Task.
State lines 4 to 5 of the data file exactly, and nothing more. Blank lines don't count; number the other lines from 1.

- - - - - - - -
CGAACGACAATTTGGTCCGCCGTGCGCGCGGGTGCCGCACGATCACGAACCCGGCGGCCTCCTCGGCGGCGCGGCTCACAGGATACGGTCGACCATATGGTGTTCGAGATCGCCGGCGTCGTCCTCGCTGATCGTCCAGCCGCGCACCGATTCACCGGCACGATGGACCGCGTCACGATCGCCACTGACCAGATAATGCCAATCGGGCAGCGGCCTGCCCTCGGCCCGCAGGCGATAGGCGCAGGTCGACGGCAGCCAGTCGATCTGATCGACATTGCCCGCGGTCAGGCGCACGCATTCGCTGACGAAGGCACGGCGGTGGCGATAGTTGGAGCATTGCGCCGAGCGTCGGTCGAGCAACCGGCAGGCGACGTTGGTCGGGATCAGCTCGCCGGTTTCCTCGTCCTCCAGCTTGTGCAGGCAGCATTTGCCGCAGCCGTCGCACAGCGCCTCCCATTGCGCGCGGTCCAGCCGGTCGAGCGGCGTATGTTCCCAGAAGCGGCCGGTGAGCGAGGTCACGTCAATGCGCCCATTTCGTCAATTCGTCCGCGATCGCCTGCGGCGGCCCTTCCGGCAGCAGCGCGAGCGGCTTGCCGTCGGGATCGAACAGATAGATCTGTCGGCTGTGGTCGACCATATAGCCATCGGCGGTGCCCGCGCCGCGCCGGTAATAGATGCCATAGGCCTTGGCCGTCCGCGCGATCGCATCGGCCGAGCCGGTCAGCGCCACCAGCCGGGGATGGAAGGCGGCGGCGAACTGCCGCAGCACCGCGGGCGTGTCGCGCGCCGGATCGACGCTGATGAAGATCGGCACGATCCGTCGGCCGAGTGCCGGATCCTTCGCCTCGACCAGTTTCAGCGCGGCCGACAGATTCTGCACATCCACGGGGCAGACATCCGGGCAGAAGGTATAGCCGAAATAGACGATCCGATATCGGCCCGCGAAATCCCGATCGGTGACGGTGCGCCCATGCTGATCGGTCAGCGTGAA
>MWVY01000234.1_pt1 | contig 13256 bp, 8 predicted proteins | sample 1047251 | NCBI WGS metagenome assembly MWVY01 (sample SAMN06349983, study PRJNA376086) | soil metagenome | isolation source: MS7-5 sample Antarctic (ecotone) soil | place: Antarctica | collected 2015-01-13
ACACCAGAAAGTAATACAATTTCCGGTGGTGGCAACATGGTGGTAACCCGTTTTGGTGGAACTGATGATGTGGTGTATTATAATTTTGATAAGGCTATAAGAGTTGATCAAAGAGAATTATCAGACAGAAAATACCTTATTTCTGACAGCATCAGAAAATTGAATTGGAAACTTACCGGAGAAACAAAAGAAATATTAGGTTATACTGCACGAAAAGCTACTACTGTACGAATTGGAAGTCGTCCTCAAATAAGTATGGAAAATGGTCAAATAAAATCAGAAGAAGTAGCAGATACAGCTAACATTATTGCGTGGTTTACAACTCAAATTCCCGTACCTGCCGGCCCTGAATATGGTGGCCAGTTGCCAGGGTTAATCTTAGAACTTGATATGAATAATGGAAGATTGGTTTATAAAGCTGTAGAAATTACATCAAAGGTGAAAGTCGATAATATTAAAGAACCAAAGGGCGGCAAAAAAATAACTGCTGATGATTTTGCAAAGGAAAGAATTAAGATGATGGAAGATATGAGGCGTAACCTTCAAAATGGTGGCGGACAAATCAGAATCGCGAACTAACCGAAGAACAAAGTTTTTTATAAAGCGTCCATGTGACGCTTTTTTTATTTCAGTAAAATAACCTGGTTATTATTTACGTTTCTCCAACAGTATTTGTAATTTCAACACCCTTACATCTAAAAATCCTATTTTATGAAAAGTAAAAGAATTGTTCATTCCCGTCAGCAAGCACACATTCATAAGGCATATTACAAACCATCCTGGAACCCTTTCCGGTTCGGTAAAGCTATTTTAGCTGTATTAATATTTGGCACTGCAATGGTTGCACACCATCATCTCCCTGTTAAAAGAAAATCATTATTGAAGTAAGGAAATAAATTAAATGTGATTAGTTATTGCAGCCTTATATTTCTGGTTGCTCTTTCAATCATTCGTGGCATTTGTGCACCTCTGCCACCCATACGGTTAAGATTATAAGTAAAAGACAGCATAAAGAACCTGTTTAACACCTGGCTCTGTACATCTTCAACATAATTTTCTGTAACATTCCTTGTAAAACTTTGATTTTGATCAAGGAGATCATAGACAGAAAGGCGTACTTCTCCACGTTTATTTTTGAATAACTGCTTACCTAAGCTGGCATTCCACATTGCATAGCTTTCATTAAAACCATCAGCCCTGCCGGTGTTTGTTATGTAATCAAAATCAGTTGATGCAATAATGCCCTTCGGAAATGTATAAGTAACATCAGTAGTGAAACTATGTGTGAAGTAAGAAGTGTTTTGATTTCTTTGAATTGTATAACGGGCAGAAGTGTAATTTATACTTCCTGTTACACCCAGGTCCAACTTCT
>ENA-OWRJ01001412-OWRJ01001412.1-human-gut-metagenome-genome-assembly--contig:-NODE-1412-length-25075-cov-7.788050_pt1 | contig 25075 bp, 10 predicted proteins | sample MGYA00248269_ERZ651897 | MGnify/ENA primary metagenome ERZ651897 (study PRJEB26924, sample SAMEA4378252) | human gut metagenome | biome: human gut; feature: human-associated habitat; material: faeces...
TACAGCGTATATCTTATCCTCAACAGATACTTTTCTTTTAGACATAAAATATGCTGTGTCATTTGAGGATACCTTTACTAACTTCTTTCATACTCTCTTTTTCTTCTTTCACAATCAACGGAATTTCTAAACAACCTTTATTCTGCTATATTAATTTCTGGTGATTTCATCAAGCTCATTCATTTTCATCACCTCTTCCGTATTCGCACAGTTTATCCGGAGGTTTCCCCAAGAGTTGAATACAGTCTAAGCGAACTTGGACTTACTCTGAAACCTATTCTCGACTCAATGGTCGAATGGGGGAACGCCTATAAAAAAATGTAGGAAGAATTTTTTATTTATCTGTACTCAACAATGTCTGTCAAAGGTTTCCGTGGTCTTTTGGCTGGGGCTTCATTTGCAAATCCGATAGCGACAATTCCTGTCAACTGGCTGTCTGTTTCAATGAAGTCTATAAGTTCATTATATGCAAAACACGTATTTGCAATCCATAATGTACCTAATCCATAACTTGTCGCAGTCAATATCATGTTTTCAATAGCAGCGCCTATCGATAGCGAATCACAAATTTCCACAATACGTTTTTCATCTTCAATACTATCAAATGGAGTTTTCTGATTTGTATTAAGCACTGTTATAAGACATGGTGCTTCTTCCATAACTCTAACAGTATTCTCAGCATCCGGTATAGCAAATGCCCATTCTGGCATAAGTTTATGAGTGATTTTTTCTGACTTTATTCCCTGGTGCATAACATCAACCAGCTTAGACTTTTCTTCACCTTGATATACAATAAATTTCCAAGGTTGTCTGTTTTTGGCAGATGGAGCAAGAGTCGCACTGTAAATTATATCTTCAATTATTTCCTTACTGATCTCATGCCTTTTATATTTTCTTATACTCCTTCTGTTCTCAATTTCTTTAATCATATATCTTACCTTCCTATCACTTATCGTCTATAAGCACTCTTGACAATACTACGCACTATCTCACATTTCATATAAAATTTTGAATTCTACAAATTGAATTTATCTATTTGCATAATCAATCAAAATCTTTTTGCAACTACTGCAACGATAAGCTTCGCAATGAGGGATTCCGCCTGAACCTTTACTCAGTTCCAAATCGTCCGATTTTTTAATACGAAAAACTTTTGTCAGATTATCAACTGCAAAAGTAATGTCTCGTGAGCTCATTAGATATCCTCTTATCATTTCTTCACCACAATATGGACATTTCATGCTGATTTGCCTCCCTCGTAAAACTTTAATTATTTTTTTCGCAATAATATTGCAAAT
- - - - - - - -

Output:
>ENA-OWRJ01001412-OWRJ01001412.1-human-gut-metagenome-genome-assembly--contig:-NODE-1412-length-25075-cov-7.788050_pt1 | contig 25075 bp, 10 predicted proteins | sample MGYA00248269_ERZ651897 | MGnify/ENA primary metagenome ERZ651897 (study PRJEB26924, sample SAMEA4378252) | human gut metagenome | biome: human gut; feature: human-associated habitat; material: faeces...
TACAGCGTATATCTTATCCTCAACAGATACTTTTCTTTTAGACATAAAATATGCTGTGTCATTTGAGGATACCTTTACTAACTTCTTTCATACTCTCTTTTTCTTCTTTCACAATCAACGGAATTTCTAAACAACCTTTATTCTGCTATATTAATTTCTGGTGATTTCATCAAGCTCATTCATTTTCATCACCTCTTCCGTATTCGCACAGTTTATCCGGAGGTTTCCCCAAGAGTTGAATACAGTCTAAGCGAACTTGGACTTACTCTGAAACCTATTCTCGACTCAATGGTCGAATGGGGGAACGCCTATAAAAAAATGTAGGAAGAATTTTTTATTTATCTGTACTCAACAATGTCTGTCAAAGGTTTCCGTGGTCTTTTGGCTGGGGCTTCATTTGCAAATCCGATAGCGACAATTCCTGTCAACTGGCTGTCTGTTTCAATGAAGTCTATAAGTTCATTATATGCAAAACACGTATTTGCAATCCATAATGTACCTAATCCATAACTTGTCGCAGTCAATATCATGTTTTCAATAGCAGCGCCTATCGATAGCGAATCACAAATTTCCACAATACGTTTTTCATCTTCAATACTATCAAATGGAGTTTTCTGATTTGTATTAAGCACTGTTATAAGACATGGTGCTTCTTCCATAACTCTAACAGTATTCTCAGCATCCGGTATAGCAAATGCCCATTCTGGCATAAGTTTATGAGTGATTTTTTCTGACTTTATTCCCTGGTGCATAACATCAACCAGCTTAGACTTTTCTTCACCTTGATATACAATAAATTTCCAAGGTTGTCTGTTTTTGGCAGATGGAGCAAGAGTCGCACTGTAAATTATATCTTCAATTATTTCCTTACTGATCTCATGCCTTTTATATTTTCTTATACTCCTTCTGTTCTCAATTTCTTTAATCATATATCTTACCTTCCTATCACTTATCGTCTATAAGCACTCTTGACAATACTACGCACTATCTCACATTTCATATAAAATTTTGAATTCTACAAATTGAATTTATCTATTTGCATAATCAATCAAAATCTTTTTGCAACTACTGCAACGATAAGCTTCGCAATGAGGGATTCCGCCTGAACCTTTACTCAGTTCCAAATCGTCCGATTTTTTAATACGAAAAACTTTTGTCAGATTATCAACTGCAAAAGTAATGTCTCGTGAGCTCATTAGATATCCTCTTATCATTTCTTCACCACAATATGGACATTTCATGCTGATTTGCCTCCCTCGTAAAACTTTAATTATTTTTTTCGCAATAATATTGCAAAT